University of Otago PhD researcher Hazem Zohny has warned about myths and "hype" involving so-called "smart" drugs, and says there is little evidence they improve the academic performance of university students.
Mr Zohny, 30, an Egyptian-born former journalist, began PhD studies at Otago University last year.
His research paper "The Myth of Cognitive Enhancement Drugs", based on his Otago studies, has just been published in a leading academic journal, Neuroethics.
The views expressed in this paper have also been shared with a much wider audience through an interview with Mr Zohny recently published in The Chronicle of Higher Education, a leading US tertiary education publication, with a circulation of about 300,000 and many more readers online.
In the journal paper, Mr Zohny noted there had been a "prodigious" debate on biomedical cognitive enhancement, with 820,000 references to "cognitive enhancement" on Google Scholar.
But a series of key "presumptions" or myths was driving "this flurry of debate".
One was the claim in the "enhancement literature" that drugs to enhance cognition existed and were effective "among the cognitively normal".
But there was no "consistent evidence" that the cognitive enhancers usually discussed enhanced cognitive capacities "among the healthy and non-sleep-deprived".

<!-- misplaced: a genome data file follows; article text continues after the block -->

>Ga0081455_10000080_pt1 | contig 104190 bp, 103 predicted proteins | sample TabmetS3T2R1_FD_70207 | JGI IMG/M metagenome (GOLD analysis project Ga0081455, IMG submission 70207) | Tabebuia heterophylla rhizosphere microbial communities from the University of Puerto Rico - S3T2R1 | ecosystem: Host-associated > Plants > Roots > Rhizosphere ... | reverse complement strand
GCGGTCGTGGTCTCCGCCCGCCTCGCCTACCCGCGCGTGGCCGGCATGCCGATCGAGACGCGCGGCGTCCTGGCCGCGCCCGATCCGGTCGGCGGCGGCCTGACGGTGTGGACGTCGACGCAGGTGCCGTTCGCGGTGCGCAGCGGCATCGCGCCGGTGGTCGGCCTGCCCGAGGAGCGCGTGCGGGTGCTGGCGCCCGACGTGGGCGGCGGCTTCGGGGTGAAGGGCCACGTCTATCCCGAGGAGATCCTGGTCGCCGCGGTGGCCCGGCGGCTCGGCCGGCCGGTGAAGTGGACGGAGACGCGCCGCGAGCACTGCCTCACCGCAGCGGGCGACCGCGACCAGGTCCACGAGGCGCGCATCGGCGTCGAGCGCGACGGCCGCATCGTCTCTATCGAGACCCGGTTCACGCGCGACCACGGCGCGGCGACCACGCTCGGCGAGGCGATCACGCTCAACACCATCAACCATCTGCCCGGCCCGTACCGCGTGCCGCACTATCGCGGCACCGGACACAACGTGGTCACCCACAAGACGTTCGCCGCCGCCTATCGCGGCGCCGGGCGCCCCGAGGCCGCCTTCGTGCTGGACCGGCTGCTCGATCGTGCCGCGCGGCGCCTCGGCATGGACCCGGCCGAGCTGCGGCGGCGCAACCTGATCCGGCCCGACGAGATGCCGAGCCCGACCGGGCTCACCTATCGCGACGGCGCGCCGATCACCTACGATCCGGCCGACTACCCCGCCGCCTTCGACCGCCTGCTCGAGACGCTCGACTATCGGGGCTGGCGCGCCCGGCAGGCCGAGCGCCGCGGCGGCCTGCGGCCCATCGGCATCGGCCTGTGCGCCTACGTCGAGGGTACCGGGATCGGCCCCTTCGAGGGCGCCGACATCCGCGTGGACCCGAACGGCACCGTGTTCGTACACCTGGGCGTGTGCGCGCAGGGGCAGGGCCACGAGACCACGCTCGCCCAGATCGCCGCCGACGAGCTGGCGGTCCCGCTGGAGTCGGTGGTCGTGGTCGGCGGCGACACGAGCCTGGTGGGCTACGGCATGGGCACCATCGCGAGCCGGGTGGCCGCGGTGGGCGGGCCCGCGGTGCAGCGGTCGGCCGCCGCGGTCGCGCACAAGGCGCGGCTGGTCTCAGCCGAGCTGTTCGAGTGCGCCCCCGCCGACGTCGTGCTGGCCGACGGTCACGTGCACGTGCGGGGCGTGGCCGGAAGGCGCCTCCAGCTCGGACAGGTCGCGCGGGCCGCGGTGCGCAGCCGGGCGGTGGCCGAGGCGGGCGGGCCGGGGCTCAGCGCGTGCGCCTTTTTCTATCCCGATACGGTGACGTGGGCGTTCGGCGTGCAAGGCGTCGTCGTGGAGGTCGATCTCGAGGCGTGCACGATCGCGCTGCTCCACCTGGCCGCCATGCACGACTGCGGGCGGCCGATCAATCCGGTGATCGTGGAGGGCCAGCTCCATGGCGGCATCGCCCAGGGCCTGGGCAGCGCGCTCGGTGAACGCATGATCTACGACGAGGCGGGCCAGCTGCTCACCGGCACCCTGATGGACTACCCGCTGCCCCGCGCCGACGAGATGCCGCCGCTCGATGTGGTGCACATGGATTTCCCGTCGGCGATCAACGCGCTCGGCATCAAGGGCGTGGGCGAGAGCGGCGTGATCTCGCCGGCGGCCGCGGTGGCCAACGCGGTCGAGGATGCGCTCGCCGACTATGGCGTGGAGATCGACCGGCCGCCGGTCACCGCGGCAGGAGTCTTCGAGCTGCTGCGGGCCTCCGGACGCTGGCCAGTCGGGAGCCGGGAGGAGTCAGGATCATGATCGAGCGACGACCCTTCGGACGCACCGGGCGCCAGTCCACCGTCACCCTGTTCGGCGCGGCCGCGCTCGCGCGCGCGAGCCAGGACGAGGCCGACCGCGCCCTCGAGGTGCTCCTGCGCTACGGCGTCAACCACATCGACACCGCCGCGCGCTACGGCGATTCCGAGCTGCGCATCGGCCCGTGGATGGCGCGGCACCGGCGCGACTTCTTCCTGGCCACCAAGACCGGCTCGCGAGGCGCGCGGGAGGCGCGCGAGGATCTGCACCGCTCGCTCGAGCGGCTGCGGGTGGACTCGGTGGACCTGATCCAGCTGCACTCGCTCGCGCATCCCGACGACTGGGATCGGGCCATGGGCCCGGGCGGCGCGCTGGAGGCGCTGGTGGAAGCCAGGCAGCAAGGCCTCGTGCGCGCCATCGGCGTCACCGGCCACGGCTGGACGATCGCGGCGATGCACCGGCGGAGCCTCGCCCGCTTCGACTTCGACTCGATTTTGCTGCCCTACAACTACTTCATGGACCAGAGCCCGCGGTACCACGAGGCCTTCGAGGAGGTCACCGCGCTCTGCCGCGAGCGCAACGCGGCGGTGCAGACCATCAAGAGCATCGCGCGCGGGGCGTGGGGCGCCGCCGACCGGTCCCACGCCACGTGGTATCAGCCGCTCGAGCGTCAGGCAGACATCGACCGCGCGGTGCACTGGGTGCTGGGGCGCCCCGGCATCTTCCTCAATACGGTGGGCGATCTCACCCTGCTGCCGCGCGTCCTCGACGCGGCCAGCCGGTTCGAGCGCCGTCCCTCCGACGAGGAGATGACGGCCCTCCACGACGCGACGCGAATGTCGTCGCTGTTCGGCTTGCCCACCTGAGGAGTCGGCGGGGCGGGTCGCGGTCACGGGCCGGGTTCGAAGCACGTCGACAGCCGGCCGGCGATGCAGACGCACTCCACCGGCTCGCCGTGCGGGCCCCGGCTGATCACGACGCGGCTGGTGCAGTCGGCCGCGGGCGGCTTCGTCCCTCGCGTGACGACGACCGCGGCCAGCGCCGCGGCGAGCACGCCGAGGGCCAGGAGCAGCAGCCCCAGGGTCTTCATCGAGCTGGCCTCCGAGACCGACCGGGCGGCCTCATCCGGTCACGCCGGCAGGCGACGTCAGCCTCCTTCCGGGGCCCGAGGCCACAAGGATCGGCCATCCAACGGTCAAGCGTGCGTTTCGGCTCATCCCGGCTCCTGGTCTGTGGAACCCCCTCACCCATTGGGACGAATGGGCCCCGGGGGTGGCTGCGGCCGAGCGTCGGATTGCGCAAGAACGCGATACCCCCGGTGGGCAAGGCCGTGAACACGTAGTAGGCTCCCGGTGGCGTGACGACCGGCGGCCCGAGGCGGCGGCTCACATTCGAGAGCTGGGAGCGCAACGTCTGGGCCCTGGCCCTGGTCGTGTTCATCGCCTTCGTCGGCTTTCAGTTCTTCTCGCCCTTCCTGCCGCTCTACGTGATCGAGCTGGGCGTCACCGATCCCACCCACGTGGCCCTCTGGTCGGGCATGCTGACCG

Such drugs, including Adderall, Ritalin and modafinil -- normally prescribed to treat attention deficit hyperactivity disorder (ADHD) -- have been used by some US university students in a bid to improve study performance.
Mr Zohny also took issue with the claim "pharmacological cognitive enhancement" was widespread and growing among tertiary students, including in the United States. Such claims lacked evidence and were based on "scant and unreliable data".
Mr Zohny said in an interview one of the biggest potential problems with the "hype" and myths involved in part of the bioethical discussion was the potential for a form of "coercion" among university students.
Some could mistakenly believe the use of such drugs by fellow students was high and feel they needed to take "smart" drugs to keep up.
Prof John McMillan, director of the Otago Bioethics Centre and one of Mr Zohny's supervisors, said publication of his research paper was a significant achievement.
Taking ADHD drugs without prescription was illegal in New Zealand, which was a further reason to avoid taking such drugs in an "off-label" attempt to improve academic performance, Prof McMillan said.